Mistakes, not lost composure, worry Jazz the most
Turnovers, fouls get bulk of the blame in Utah's locker room
Scott G. Winterton, Deseret Morning News
Utah Jazz players were certain that the loss of control they suffered late in Monday's 91-79 loss to the San Antonio Spurs, Utah's first home loss of the 2007 NBA Playoffs, was not what beat them.
The 27 fouls, the 17 turnovers, they were the bigger culprits in sending the Jazz to San Antonio for Wednesday night's game down three games to one, meaning they must win or go clean out their lockers.
But the way Utah's self-control began slipping is perhaps some cause for concern.
"Yeah, definitely," said point guard Deron Williams, who led all scorers with 27 points and assisters with 10. "It's something we haven't done all playoffs. We've been the team that generally kept our heads, kept our cool.
"You saw Golden State get frustrated a little bit and lose their heads at the end of games," Williams noted. And the Jazz ended up rather easily evicting the Warriors from the playoffs in five games, perhaps because their emotions got away from them.
"We've been a team that's kept our composure, and tonight we didn't do that. They were the team that did that," Williams said of the three-time NBA-champion Spurs, who came back from Saturday's 109-83 drubbing by the Jazz to play like it never even happened.
"That's not where the game was won at though. It was pretty late when we lost our heads," Williams said.
Derek Fisher, one who somewhat lost his control, enough to get two technical fouls to go with six regular fouls, agreed with Williams.
"I don't know if that is the reason we lost the game," he said. "Obviously, in those last few minutes emotions were running pretty high, but I don't think that in the second half as a whole that our emotions got the best of us and didn't allow us to try to really lay it out there. The game was back and forth."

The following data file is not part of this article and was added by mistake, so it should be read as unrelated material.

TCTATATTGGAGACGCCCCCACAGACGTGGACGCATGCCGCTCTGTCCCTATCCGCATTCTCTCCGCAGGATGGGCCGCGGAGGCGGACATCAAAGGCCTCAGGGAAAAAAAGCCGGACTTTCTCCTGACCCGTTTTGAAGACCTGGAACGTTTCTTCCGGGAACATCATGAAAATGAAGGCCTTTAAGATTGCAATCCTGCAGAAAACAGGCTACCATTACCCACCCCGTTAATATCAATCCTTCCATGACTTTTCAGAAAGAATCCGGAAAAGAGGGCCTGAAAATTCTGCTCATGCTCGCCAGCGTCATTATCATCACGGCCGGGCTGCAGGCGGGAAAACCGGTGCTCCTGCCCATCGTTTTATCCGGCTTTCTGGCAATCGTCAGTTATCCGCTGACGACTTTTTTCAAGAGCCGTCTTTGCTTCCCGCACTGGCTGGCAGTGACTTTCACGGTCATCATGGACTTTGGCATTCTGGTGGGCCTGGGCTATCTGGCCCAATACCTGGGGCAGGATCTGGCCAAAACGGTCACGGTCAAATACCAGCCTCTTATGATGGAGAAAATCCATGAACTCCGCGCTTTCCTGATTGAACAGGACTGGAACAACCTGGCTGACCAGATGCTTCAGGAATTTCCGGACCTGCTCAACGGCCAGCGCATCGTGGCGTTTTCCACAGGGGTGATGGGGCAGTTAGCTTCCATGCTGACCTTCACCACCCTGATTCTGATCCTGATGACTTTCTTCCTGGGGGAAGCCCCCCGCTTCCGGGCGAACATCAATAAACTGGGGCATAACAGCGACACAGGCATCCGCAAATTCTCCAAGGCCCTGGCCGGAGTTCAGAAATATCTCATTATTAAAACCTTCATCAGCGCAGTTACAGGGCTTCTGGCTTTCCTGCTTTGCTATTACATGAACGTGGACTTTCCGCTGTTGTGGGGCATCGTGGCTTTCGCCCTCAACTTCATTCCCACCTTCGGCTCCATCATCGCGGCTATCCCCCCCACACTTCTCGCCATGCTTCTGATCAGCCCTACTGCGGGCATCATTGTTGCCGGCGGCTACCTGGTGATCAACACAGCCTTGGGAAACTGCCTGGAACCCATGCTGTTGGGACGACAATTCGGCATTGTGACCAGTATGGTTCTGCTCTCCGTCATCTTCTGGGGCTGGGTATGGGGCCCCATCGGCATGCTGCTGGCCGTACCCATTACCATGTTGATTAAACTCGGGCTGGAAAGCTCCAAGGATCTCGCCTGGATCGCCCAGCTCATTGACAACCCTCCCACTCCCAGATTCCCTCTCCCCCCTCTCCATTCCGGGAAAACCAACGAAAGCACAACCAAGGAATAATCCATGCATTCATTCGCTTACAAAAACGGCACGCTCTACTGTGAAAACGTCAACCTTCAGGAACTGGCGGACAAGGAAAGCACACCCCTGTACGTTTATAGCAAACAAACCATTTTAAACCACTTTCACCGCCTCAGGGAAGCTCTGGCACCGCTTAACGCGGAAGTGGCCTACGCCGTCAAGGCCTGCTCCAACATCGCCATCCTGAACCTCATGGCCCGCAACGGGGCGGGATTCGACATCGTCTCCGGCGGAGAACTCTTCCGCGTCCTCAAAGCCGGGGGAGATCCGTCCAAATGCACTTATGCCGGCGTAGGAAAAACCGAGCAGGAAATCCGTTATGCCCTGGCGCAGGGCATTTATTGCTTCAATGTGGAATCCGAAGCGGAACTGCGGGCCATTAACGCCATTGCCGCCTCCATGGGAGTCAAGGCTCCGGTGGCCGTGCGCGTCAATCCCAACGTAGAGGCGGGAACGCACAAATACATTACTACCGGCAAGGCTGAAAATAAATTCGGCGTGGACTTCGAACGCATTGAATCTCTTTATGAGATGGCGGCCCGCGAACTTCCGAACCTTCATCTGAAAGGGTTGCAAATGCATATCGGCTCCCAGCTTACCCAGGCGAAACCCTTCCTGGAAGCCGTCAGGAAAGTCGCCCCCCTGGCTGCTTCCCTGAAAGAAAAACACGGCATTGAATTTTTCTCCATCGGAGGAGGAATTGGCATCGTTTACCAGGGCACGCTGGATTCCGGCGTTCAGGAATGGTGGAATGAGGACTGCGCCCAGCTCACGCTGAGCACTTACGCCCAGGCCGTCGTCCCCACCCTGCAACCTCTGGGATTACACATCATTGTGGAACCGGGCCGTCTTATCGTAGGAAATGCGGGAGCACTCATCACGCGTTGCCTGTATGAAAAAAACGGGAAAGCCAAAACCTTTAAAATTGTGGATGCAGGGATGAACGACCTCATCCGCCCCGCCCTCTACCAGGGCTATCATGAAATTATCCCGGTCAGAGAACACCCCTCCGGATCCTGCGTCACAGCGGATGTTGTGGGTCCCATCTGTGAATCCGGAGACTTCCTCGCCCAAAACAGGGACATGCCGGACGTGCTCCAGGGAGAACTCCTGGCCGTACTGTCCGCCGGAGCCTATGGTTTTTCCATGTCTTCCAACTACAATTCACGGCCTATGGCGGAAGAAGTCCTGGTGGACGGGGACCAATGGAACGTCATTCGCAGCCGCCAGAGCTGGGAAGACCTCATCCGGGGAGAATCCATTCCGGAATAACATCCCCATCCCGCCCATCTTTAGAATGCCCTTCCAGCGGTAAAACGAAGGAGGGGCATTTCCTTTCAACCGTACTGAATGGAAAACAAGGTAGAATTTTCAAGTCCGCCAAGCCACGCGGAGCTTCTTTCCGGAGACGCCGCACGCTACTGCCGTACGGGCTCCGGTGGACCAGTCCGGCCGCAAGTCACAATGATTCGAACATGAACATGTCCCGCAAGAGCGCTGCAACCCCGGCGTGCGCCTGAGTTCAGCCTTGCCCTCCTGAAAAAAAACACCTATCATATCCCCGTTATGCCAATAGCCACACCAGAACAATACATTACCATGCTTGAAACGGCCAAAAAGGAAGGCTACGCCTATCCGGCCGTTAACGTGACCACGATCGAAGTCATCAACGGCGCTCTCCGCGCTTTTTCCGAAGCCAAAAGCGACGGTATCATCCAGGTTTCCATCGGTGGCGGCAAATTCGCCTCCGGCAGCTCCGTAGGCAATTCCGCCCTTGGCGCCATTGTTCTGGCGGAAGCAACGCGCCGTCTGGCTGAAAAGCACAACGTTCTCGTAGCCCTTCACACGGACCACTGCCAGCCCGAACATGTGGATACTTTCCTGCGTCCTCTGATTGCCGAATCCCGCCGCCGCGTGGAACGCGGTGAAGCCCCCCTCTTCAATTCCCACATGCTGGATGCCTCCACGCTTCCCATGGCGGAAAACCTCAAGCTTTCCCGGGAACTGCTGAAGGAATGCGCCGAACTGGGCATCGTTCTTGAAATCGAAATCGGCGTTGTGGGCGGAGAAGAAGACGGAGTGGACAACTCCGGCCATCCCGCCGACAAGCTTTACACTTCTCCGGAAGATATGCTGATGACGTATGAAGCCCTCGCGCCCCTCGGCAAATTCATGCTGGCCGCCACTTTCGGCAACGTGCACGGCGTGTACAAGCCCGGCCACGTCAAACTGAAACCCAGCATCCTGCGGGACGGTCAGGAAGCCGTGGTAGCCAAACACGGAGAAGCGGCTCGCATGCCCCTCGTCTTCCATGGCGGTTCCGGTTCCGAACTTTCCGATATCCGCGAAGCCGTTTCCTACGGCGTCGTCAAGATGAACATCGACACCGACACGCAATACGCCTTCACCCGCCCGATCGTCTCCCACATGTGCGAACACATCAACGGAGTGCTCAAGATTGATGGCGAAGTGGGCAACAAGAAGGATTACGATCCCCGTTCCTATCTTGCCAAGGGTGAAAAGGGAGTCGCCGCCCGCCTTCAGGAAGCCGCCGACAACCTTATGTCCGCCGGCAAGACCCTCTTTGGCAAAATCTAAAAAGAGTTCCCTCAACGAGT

He said he thought the officials assumed the game was getting out of hand and were trying to assume control.
Fisher picked up a technical foul with 2:34 left in the fourth quarter, Utah down 87-73, when he and Spur Manu Ginobili bumped in the backcourt after some flailing under the Spurs basket. Jazz coach Jerry Sloan, who'd picked up a technical at 11:15 of the fourth when Paul Millsap was called for a foul on a Ginobili layup, got his second and an ejection after Fisher's first tech.
With 52 seconds left in the game, Fisher fouled Ginobili again, his sixth, and got his second tech.
"It's tough," said Andrei Kirilenko of the turmoil that brewed, "but we should be a little bit probably less aggressive defensively and not get into foul trouble. They've been aggressive offensively, going for the layup and get fouled."
Kirilenko didn't think Utah lost its cool. "I don't really think it's composure because the style of the game was kind of nervous. It's just emotions. You can't play the game without emotions ... probably you can but very hard to do," he said.
And the Spurs were good at stirring the pot by controlling the game. "They take teams out of their rhythm. That's what they do. They took us out of this game. They learned their mistakes in Game 3 and come out with a different strategy," said Kirilenko, who's not planning on going belly up just yet."It's a series until four wins. We're going to fight," he said, meaning figuratively and not literally.
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